#32 westond   Members   -  Reputation: 122

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Posted 29 September 2006 - 07:56 PM

Quote:
Original post by jwalsh
Oh, and as we'll be working on streams and file I/O next week, it may not be a bad idea to implement your room achitecture in such a way that they can be read from disk.

Perhaps have a Rooms.dat file, or 1 file for each room, ie. bank.room, hallway1, room, grassyfield.room, etc.... Perhaps even a .map, .level, or .maze file which contains all the connections between you rooms. In this way you can create new rooms, and new connections between rooms, without having to recompile your application.

Just a thought. =)



Hrm, looks like I should read before throwing any code out there. Ive no clue about how to do that. This makes my 6th or 7th week in toto of programing since comodore basic in the early 80's /shame


#33 Zahlman   Moderators   -  Reputation: 1682

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Posted 29 September 2006 - 10:18 PM

Quote:
Original post by jwalsh
Well, one way would be to implement your own Pseudo-RTTI, where the base class has a function called "GetItemType()" or some-such, which returns an enum, identifying the type. If the object is of type WEAPON, then it's safe to cast the Item into a Weapon. Like I said, this is one way...however not the only way, and not necessarily the best way.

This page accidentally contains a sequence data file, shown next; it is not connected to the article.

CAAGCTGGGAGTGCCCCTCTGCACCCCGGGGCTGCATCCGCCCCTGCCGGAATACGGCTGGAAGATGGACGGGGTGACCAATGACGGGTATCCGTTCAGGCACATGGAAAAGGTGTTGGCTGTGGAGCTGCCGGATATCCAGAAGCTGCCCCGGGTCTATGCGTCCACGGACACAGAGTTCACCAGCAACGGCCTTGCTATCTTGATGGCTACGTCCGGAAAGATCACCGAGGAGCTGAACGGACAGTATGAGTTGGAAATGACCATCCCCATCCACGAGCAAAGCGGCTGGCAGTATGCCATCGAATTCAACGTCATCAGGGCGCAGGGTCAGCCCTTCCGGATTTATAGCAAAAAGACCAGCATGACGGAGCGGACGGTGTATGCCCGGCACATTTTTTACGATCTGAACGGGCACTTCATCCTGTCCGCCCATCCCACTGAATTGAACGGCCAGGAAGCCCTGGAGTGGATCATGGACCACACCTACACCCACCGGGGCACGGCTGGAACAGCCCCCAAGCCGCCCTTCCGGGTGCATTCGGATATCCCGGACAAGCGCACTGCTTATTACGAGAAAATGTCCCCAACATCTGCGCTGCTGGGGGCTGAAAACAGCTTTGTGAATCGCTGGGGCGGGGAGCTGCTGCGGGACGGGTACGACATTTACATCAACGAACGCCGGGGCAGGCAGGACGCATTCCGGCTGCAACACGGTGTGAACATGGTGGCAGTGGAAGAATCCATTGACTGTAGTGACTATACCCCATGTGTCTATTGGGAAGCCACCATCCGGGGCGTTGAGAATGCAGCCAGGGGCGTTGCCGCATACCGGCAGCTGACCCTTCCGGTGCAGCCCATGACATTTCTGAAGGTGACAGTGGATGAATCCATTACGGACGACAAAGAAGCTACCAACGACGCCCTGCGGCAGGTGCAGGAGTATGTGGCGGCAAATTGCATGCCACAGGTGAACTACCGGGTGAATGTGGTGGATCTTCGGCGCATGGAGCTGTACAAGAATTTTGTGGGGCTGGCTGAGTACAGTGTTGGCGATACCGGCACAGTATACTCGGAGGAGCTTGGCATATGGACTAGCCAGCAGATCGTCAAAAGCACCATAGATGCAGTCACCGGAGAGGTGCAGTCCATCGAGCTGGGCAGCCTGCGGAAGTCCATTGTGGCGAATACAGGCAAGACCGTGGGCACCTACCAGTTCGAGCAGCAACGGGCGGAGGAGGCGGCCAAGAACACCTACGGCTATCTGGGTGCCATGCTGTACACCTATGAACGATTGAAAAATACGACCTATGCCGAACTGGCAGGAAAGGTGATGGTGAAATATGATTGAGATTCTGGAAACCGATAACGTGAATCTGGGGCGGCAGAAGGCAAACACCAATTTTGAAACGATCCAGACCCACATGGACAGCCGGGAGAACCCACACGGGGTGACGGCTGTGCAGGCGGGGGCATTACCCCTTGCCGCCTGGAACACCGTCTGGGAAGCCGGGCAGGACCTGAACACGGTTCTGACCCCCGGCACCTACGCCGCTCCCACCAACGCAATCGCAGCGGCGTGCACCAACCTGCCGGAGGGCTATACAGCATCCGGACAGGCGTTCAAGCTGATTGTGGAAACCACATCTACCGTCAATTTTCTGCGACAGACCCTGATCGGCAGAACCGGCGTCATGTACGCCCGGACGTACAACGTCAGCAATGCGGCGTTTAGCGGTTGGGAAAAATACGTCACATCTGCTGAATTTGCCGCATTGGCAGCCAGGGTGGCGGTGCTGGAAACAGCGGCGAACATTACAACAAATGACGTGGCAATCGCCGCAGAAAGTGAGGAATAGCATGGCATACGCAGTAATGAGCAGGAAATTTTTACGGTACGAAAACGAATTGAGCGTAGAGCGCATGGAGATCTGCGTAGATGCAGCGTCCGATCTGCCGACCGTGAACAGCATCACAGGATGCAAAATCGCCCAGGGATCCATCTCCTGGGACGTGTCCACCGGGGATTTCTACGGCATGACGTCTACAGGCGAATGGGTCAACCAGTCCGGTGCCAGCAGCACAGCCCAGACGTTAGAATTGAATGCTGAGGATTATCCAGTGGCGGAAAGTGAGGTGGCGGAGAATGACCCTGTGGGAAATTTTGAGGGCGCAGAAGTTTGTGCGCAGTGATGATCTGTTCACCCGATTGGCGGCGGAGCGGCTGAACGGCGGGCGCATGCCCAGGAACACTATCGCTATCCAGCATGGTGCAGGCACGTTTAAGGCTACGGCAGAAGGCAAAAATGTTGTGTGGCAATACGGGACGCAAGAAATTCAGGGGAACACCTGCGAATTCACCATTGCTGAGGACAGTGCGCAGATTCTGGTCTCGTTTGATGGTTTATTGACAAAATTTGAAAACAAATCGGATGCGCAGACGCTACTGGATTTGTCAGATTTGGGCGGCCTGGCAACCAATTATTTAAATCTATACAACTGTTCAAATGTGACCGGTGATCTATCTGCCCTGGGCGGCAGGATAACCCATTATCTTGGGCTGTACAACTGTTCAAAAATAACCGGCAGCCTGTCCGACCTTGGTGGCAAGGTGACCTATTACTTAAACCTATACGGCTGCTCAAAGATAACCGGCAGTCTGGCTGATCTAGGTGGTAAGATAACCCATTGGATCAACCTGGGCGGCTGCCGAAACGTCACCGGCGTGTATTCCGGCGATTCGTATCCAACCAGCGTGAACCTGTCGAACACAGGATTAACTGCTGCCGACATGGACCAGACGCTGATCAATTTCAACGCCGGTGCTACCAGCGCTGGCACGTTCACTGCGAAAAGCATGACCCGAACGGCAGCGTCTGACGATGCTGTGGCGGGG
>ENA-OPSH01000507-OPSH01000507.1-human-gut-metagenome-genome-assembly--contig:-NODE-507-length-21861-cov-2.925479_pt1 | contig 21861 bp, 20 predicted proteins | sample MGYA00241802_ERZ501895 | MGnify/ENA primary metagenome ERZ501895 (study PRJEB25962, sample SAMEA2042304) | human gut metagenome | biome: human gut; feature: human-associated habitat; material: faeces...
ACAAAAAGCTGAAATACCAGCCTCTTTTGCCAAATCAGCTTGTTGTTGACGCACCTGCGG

C++ actually supports RTTI implicitly, and can usually be enabled in the compiler if it's not enabled by default. With RTTI enabled you can use the nifty "dynamic_cast" operator.


For completeness, other common ways of approaching this kind of situation are:

1) Just don't put a Weapon* into a container of Item*s if you are going to care about its Weapon-ness later. Have a separate container just for Weapons instead. Of course, this can get messy quickly, especially considering that almost all types are just as likely to need that kind of "special treatment". Yes, you get the ability to just pull a Sword out of the Room's Weapon-vector, and put it in the Player's Weapon-vector and not worry about the types... but the classes quickly get very complicated. On the gripping hand, note that if Weapon is a most-derived class, you could store Weapons directly rather than Weapon*'s - but that's unlikely to help you (will probably increase your memory management headaches rather than decreasing them) if you're already using pointers in most of the rest of the system.